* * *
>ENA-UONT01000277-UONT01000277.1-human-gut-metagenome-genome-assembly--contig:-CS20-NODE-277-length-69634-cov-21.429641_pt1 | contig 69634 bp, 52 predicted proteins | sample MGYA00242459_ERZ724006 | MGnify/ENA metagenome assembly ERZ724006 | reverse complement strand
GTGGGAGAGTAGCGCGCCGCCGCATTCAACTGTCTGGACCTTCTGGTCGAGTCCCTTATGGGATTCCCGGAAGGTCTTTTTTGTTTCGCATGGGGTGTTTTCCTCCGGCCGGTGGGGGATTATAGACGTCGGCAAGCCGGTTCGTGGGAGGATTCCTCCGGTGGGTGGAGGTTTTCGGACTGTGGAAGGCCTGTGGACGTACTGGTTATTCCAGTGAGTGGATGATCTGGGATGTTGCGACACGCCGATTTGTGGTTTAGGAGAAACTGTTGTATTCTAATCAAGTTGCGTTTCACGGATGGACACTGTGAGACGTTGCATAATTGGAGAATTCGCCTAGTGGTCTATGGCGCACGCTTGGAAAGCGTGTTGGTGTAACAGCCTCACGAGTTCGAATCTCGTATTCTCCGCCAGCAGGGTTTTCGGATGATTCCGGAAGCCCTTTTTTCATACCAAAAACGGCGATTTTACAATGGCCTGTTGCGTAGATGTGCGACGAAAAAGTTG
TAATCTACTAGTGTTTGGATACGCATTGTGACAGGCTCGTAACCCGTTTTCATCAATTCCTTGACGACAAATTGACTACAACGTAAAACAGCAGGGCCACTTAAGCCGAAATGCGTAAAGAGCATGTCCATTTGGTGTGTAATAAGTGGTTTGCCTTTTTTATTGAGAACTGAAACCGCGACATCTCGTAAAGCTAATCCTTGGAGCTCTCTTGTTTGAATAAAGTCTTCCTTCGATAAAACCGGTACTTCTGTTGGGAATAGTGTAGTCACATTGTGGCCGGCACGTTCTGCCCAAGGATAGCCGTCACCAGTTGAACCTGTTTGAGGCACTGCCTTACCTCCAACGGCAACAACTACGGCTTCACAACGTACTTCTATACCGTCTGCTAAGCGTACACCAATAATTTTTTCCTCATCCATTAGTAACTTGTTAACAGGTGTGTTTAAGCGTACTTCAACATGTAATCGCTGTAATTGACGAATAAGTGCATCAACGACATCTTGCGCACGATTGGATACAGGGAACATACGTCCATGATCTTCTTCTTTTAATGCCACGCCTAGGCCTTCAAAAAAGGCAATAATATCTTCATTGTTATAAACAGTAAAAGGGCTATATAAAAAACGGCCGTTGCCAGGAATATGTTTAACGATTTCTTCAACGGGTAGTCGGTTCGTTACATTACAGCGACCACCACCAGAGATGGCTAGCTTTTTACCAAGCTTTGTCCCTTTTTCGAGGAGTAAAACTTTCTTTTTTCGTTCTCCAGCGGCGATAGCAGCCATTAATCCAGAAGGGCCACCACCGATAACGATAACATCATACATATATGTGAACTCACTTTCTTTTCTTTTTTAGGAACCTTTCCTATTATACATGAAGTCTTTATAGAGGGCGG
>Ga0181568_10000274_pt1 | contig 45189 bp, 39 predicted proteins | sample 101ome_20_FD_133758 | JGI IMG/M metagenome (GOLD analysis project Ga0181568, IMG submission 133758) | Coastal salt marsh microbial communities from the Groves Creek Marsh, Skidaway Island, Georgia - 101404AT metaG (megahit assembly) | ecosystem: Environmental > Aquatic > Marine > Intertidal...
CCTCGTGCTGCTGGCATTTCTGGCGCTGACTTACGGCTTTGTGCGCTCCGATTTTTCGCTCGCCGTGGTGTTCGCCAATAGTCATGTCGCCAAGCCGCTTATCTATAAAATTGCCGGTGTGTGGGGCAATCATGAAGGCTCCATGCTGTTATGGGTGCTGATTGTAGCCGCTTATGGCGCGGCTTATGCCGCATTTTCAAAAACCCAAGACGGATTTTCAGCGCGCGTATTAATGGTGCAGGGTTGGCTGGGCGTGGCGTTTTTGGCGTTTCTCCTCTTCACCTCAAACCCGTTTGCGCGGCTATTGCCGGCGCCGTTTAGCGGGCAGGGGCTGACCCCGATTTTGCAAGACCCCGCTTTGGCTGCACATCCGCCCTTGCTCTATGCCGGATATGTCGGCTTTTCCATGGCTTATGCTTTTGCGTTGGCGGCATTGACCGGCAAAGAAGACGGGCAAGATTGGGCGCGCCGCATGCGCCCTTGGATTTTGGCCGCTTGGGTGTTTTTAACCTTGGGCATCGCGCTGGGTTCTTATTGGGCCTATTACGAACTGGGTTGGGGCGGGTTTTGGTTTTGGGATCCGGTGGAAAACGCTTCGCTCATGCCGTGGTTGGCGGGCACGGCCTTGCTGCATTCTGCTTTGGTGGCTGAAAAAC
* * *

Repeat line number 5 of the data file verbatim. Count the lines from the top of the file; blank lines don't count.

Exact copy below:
CCTCGTGCTGCTGGCATTTCTGGCGCTGACTTACGGCTTTGTGCGCTCCGATTTTTCGCTCGCCGTGGTGTTCGCCAATAGTCATGTCGCCAAGCCGCTTATCTATAAAATTGCCGGTGTGTGGGGCAATCATGAAGGCTCCATGCTGTTATGGGTGCTGATTGTAGCCGCTTATGGCGCGGCTTATGCCGCATTTTCAAAAACCCAAGACGGATTTTCAGCGCGCGTATTAATGGTGCAGGGTTGGCTGGGCGTGGCGTTTTTGGCGTTTCTCCTCTTCACCTCAAACCCGTTTGCGCGGCTATTGCCGGCGCCGTTTAGCGGGCAGGGGCTGACCCCGATTTTGCAAGACCCCGCTTTGGCTGCACATCCGCCCTTGCTCTATGCCGGATATGTCGGCTTTTCCATGGCTTATGCTTTTGCGTTGGCGGCATTGACCGGCAAAGAAGACGGGCAAGATTGGGCGCGCCGCATGCGCCCTTGGATTTTGGCCGCTTGGGTGTTTTTAACCTTGGGCATCGCGCTGGGTTCTTATTGGGCCTATTACGAACTGGGTTGGGGCGGGTTTTGGTTTTGGGATCCGGTGGAAAACGCTTCGCTCATGCCGTGGTTGGCGGGCACGGCCTTGCTGCATTCTGCTTTGGTGGCTGAAAAAC